3. Understand their life cycle. Good organic pest management depends on knowing your enemy! Every pest (and every disease for that matter) has at least one weak point in their life-cycle when it’s easy (or at least possible) to intervention that will interrupt them to reduce or prevent the damage they do, and over time to hopefully eradicate the problem.
  4. Familiarise yourself with the many tools you can use against Codling moth – including trapping, banding, pheromone ties, chickens, predator insects, etc.
  5. Decide which one will work best for you, and write your own Codling moth plan.
  6. Conquer the Codling moth!
Codling moth pupae and larve in a trap
Codling moth pupae and larve in a trap

These steps are covered in more detail in the Conquer Codling Moth short course, which also includes a step-by-step process for writing your own plan.

If you already have Codling moth in your apples and are not taking active steps to control them, they’re likely to get worse. Because they complete most of their life cycle inside the apple or hidden in the soil or the bark, they’re not easy for predators to find.

Unless you intervene to stack the odds against them, in un-managed apple trees the problem tends to grow.

Ignore them at your peril!

Earwigs – love them or hate them?

This week we’re talking about earwigs – should we hate them, or love them?

A nest of earwigs in a crack in a fruit tree
A nest of earwigs in a crack in a fruit tree

There’s nothing like finding a writhing nest of earwigs in a crack in a peach tree when you’re pruning (watch the video¬†here) to reminder you that it’s time to take some steps to prevent these apparently insignificant creatures from wreaking havoc in your stone fruit trees.

What other insects are in this category? The other main one that causes an issue for a lot of stone fruit growers is garden weevils, but there are lots of insects that can walk into your fruit tree and make a mess, such as harlequin bugs and many different types of weevils.

As we’ve mentioned in other blogs, the key to effective pest and disease management is to figure out how to protect your trees (or fruit, depending on the pest) from the pest, rather than trying to get rid of the pest (which is expensive, ineffective and may even be damaging to your ecosystem).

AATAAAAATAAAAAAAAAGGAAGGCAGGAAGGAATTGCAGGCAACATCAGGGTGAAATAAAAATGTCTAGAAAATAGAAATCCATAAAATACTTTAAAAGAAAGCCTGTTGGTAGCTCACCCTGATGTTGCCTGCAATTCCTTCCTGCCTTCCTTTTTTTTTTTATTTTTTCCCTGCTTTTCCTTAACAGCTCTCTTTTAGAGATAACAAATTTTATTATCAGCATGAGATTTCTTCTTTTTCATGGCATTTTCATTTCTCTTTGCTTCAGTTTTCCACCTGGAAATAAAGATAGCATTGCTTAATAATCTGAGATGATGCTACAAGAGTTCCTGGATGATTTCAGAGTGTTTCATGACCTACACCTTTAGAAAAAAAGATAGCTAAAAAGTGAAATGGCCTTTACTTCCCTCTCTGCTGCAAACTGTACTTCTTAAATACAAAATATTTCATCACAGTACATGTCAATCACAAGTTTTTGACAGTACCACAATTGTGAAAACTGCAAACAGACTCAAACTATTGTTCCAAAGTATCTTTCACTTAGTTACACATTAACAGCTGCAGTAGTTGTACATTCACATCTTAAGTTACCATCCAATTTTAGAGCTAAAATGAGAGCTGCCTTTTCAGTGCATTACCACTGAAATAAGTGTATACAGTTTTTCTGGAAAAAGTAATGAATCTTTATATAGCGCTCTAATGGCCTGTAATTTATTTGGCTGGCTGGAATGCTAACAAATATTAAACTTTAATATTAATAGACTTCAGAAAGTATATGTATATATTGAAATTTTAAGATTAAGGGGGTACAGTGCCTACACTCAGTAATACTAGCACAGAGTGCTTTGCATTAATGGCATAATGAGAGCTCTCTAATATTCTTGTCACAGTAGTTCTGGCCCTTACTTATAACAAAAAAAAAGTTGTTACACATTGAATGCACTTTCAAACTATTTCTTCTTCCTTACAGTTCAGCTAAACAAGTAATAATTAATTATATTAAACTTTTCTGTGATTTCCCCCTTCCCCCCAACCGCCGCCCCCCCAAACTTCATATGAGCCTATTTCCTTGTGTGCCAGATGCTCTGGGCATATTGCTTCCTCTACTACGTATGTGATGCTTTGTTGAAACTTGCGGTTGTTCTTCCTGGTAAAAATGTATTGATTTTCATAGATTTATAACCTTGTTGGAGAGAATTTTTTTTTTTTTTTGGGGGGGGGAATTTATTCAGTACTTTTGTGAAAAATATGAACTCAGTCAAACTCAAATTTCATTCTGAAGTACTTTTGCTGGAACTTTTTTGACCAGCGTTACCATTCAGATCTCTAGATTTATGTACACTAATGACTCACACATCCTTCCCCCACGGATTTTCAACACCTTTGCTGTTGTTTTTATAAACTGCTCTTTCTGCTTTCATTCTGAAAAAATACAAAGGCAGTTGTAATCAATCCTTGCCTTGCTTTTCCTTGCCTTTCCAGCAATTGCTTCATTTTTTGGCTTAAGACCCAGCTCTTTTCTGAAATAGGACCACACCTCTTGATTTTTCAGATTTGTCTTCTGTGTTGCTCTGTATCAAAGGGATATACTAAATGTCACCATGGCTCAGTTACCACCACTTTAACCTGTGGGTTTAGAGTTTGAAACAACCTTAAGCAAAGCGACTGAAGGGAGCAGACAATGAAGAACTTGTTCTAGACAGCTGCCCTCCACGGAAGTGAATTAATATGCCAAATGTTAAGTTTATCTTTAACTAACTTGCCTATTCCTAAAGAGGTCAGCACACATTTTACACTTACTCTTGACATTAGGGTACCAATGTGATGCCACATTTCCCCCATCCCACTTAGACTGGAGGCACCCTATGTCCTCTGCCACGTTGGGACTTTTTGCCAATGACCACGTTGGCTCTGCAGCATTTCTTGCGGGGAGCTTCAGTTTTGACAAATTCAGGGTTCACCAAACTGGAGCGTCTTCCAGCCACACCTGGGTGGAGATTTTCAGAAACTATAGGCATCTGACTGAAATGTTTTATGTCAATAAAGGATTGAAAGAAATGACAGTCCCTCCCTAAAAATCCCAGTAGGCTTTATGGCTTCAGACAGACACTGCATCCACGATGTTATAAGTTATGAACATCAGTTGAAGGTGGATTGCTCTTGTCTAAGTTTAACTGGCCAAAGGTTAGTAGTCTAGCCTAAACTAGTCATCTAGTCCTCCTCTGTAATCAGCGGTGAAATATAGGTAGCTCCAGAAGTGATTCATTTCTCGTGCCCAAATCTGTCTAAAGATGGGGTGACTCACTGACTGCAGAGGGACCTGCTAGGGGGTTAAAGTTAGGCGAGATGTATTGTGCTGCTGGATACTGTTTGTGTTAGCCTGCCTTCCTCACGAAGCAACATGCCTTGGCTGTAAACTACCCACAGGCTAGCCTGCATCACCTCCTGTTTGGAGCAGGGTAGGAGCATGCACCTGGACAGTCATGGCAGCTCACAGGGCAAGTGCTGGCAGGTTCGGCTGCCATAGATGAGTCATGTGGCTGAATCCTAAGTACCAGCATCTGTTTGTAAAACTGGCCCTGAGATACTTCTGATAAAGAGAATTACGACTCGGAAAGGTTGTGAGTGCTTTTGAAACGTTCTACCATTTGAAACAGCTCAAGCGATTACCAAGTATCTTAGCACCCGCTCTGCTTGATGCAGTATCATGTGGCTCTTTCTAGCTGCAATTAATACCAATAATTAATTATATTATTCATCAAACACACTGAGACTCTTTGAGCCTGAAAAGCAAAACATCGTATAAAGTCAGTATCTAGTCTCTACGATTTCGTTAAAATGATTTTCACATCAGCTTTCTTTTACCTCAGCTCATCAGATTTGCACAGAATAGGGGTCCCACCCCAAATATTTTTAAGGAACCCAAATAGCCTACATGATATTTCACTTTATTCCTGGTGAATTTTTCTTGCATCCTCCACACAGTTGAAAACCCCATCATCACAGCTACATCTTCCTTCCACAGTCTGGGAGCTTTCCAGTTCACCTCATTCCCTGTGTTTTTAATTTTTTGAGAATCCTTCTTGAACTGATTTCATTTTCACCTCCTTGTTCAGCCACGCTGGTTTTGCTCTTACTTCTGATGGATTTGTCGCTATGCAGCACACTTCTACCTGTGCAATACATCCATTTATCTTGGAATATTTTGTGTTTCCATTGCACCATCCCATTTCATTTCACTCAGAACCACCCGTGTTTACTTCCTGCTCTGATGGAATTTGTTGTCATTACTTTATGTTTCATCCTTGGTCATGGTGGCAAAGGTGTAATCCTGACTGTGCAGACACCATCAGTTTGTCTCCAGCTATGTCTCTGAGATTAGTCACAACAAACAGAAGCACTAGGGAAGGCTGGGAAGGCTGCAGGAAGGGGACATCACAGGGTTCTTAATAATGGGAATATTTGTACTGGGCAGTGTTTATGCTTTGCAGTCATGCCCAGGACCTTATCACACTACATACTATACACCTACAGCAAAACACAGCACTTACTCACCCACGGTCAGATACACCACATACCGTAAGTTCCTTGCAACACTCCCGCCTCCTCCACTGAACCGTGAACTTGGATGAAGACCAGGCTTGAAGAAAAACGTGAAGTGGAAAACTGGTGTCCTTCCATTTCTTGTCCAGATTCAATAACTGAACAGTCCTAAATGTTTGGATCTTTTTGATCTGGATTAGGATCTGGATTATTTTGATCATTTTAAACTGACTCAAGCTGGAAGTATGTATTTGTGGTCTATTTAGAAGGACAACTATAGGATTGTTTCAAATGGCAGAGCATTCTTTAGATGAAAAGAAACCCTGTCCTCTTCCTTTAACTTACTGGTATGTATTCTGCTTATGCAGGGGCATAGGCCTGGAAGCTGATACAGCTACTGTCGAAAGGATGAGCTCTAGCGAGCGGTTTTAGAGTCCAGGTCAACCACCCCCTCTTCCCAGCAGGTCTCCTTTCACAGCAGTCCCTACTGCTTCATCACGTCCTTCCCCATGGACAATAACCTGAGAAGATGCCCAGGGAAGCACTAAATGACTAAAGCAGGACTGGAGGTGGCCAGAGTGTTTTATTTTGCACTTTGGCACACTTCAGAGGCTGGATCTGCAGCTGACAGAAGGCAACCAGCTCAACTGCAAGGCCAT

So, how to prevent them?

Using sticky tape for earwig control in a nectarine tree
Using sticky tape for earwig control in a nectarine tree

Using our first principles of pest control, first look at their life cycle. These pests overwinter in cracks in the bark in your tree, or in the soil or litter under the tree.

They also love fence lines, bits of wood, or in fact anything lying around on the ground that provides them with darkness and shelter.

In late winter/early spring, young hatch and they start moving and will often head up into your fruit trees as soon as there are buds or fresh new leaves to munch on, even before there’s any evidence of fruit.

The key to controlling them is understanding when they’re likely to be moving (Answer: in late winter/early spring), how they get where they’re going (Answer: they walk up the trunk) and what they do when they get there (Answer: hide in a dark place during the day and come out at night to eat your fruit! Some individuals may leave the tree to return to a nest elsewhere, but they may also just take up residence and stay in the tree, making it hard to get rid off them once they’re there.).

This is the approach we use with all our organic pest control, and the basis of our short course Protect Fruit Trees from Pesky Pests which not only covers earwigs, but also bugs, weevils and all the other common pests.

Once you know all that, figuring out how to prevent them becomes relatively easy – you just have to provide a barrier they can’t walk over, and you have to do it earlier rather than later.

On the farm we do this with double-sided barrier tape, but you can achieve the same result with anything sticky – horticultural glue, or even a layer of grease (but put a physical barrier such as plastic wrap around the trunk of your tree first so you don’t hurt the tree).

If you haven’t experienced earwig damage in your fruit before, here’s just one example (below) of what they can do.

Earwigs that have taken up residence inside a peach
Earwigs that have taken up residence inside a peach

If numbers build up enough, they can be as devastating to your crop as birds, and really need to be taken seriously. Having said that, as trees get older and larger and bear bigger crops, you may lose a smaller proportion of fruit and the damage is often confined to the lower branches, but it’s still a pest worth preventing.

An earwig inside an apricot
An earwig inside an apricot

So, having decided that earwigs and garden weevils are most definitely a pest, why ask the question about whether to love them or hate them? Surely we just hate them, right?

It’s never that simple! Turns out that earwigs are also a wonderful predator of aphids (particularly the very messy white Woolly Aphids that can appear in your apple trees), which is a great example of why it’s never a good idea to kill insects – just encourage them to hang out where they can do the most good and the least damage in your garden!